01 September 2022

Do Not Feed the Gators

"Worry is the interest paid by those who borrow trouble."

--George Washington

It's our practice to offer out-of-town guests a menu of non-Disney things to do. Not just because of ever-increasing costs at the Magic Kingdom and EPCOT but to give people an opportunity to experience natural Florida. 

Walt Disney World is not Florida. 

One of the options is an airboat tour of Lake Jesup.* This 16,000-acre lake (65 km), one of the largest lakes in Central Florida, with varying depths of four to nine feet, is the Sunshine State up close. It's a body of murky water home to various species, including Great Blue Heron and Snowy Egrets. 

And it has a reputation as the most alligator-infested lake in the U.S., with 13,000 gators (1.3 million statewide), according to the Florida Fish and Wildlife Conservation Commission. (FFWCC biologists conduct gator census at night using spotlights and counting eyes.)

Lake Jesup, Florida (C) Trip Advisor
How dangerous are alligators?

For the most part, alligators like to be left alone. They're carnivores, but humans aren't one of their preferred meals. As a result, Florida averages six bite victims annually, and the Florida Wildlife Commission says gators killed just 26 people between 1948 and 2020. 

One tragic loss of life was that of 2-year-old Lane Graves at Disney's Seven Seas Lagoon near the Grand Floridian Resort on 14 June 2016, where his family was vacationing. 

Leaving trouble alone

Sometimes trouble comes looking for us even if we did nothing to egg it on. We're innocent. Such was the case of the toddler at Disney.

Florida state law makes it a crime (up to a $500 fine/or 60 days in jail) to harass or feed an alligator. One expert put it this way--"By providing food for these wild animals, which are naturally afraid of humans, we make them bolder and encourage them to seek out people."  

As if there isn't enough to do to stay on course with post-pandemic responsibilities, we tempt fate by going where we don't belong and hanging with people known for giving bad advice. And not taking time to learn from our experiences.     

We risk losing a veil of personal and corporate protection by unnecessarily feeding particular appetites.

Running a principled business.

In "Inside Money," the story of Brown Brothers Harriman, the merchant banking firm, author Zachary Karabell recounts the advice Alexander Brown gave his associates as the House of Brown got underway.
What would distinguish one firm from another, Brown insisted, was reputation and trust. "Anyone could buy and sell stuff, but not just anyone could develop a trusted reputation," the founder instructed.

What were Brown Brothers Harriman's guidelines to keep from tempting fate?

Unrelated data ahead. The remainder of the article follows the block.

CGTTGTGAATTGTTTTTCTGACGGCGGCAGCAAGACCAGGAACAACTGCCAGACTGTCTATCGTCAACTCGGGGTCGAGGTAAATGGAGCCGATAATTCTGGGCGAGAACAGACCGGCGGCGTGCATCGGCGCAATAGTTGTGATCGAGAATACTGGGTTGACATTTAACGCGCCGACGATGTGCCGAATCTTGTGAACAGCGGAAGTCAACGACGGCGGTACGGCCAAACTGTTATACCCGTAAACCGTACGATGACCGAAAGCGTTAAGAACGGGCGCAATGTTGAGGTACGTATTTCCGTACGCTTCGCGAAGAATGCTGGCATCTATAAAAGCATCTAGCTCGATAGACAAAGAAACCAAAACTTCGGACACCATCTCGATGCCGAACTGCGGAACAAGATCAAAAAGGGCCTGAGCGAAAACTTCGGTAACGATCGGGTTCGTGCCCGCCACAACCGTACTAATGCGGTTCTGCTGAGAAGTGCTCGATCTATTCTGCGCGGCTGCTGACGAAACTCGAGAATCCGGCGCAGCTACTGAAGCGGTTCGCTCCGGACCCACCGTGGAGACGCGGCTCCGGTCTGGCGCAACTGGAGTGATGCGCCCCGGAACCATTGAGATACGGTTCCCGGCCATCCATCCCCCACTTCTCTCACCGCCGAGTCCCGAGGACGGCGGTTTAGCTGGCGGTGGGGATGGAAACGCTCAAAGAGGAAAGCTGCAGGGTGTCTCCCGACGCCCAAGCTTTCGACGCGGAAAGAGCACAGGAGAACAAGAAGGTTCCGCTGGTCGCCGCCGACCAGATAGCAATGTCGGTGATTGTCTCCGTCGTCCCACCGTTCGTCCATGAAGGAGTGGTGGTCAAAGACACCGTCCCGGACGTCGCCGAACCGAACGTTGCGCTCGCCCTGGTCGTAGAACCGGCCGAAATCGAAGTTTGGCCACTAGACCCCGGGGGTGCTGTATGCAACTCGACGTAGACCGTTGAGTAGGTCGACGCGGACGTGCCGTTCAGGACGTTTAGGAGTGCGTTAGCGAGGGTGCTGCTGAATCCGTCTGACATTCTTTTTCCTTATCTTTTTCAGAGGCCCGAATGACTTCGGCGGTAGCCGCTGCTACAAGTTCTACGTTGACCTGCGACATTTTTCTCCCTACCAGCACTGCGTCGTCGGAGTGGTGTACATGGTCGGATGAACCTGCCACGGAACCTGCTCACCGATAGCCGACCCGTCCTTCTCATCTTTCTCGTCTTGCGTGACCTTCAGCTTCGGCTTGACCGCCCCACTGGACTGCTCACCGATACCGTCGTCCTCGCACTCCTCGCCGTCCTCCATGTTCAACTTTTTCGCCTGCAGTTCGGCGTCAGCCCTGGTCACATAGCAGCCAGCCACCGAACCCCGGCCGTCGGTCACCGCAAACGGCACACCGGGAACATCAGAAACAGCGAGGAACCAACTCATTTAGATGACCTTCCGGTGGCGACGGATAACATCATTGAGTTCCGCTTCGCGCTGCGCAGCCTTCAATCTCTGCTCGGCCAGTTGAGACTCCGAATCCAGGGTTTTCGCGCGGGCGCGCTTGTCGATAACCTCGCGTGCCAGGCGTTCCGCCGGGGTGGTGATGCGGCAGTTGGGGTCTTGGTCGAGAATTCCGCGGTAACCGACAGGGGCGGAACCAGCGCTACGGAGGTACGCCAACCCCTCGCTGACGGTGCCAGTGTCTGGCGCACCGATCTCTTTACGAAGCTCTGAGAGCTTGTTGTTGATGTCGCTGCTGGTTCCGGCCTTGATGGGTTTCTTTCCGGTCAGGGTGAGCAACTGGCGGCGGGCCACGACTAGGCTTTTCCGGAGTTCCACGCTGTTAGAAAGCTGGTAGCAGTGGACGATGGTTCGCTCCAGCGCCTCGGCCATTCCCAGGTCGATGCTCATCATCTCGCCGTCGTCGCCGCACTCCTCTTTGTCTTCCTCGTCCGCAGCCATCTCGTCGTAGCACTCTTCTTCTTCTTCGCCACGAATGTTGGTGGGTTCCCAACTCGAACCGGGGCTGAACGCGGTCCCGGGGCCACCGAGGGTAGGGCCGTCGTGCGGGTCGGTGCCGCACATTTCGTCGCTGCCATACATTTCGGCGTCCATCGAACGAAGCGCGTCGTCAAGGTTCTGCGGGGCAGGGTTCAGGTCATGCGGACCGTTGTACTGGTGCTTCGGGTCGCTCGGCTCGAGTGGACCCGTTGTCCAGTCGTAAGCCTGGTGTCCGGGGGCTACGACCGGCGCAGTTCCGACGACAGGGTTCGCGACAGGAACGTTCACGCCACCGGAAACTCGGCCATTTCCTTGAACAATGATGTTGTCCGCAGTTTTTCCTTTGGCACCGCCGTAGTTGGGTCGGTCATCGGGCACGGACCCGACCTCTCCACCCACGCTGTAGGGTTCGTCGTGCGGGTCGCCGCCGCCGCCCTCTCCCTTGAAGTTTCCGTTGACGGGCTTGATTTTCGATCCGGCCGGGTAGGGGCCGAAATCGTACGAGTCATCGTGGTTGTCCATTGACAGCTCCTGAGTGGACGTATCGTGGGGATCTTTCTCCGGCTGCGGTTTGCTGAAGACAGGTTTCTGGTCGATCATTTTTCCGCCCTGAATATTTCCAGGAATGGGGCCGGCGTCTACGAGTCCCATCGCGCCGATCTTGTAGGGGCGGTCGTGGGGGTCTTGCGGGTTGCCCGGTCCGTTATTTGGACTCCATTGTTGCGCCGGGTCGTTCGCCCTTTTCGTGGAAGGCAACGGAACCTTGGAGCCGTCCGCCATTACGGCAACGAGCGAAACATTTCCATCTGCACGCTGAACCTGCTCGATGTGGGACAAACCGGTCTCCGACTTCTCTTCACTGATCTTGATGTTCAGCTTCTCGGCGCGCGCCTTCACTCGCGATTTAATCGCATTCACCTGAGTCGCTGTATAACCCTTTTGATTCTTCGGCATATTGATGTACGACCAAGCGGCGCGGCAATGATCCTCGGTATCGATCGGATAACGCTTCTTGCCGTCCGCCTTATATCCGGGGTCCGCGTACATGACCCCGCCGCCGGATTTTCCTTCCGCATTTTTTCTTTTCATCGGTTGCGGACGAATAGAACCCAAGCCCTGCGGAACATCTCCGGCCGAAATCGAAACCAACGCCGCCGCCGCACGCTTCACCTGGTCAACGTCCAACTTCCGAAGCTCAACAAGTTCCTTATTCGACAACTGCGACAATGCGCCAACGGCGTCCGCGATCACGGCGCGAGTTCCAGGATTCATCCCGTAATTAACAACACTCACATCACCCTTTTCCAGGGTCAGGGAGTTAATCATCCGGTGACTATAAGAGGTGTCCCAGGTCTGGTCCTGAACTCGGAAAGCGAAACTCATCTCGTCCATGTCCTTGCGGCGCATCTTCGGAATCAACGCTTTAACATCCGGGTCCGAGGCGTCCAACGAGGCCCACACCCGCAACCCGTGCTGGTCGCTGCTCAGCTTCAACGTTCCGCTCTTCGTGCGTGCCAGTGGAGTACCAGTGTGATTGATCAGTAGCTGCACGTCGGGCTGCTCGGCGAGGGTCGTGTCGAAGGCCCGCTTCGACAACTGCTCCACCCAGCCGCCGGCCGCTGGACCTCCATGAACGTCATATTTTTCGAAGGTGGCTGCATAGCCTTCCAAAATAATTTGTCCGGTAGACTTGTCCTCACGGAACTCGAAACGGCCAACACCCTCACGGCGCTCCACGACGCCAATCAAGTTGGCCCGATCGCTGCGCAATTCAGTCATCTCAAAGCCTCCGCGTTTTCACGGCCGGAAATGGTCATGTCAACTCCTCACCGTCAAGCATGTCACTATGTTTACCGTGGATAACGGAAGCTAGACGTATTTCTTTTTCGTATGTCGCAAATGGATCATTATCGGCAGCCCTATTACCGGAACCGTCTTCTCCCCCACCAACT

• Refrain from dealing with people about whose character there is a question. It keeps your mind uneasy. It is far better to lose the business. 
  • Where the risks are too significant, one loss may wipe out a hundred safe arrivals. 
  • "Shoemaker, stick to thy last." Better to cleave to what you know and be known as someone others can trust. 
The author notes that not all decisions went perfectly, and mistakes were made. "But the template established by Alexander Brown--stick to your last, stay focused, guard your reputation zealously as your most precious asset, be always prepared for hard times, and avoid unnecessary risk--formed the lasting core of the firm," Karabell concludes.

Getting out front

Alexander Brown's principles for the House of Brown began with his values and experience. 

Here are ways to inform your distinctiveness: 

1. Self-awareness is the ability to see ourselves and the enterprise clearly and objectively. We invite the perspective of others, practice self-control, and work creatively and productively in this frame of mind. (positivepsychology.com)

2. Make it a practice to tell the truth. Being truthful means we can grow and mature. Truthfulness makes social bonds, and lying breaks them. To quote Oscar Wilde, "The truth is rarely pure and never simple." (skillsyouneed.com)

3. Surround yourself with individuals of strong moral character from all walks of life. Find people who are more intelligent than you, who have experience, and who can be trusted. Sometimes ordinary people are the most profound. (forbes.com) 

4. Treat people with dignity and respect. That means accepting someone for who they are, even if different from you.

5. Don't jeopardize relationships before their time. While being clear on your point of view, there's no need to intentionally antagonize others. As Mafusa says in The Lion King: "Being brave doesn't mean you go looking for trouble."

*Airboat tours launch from Black Hammack Wilderness Area, Oviedo, Florida.  


© Bredholt & Co.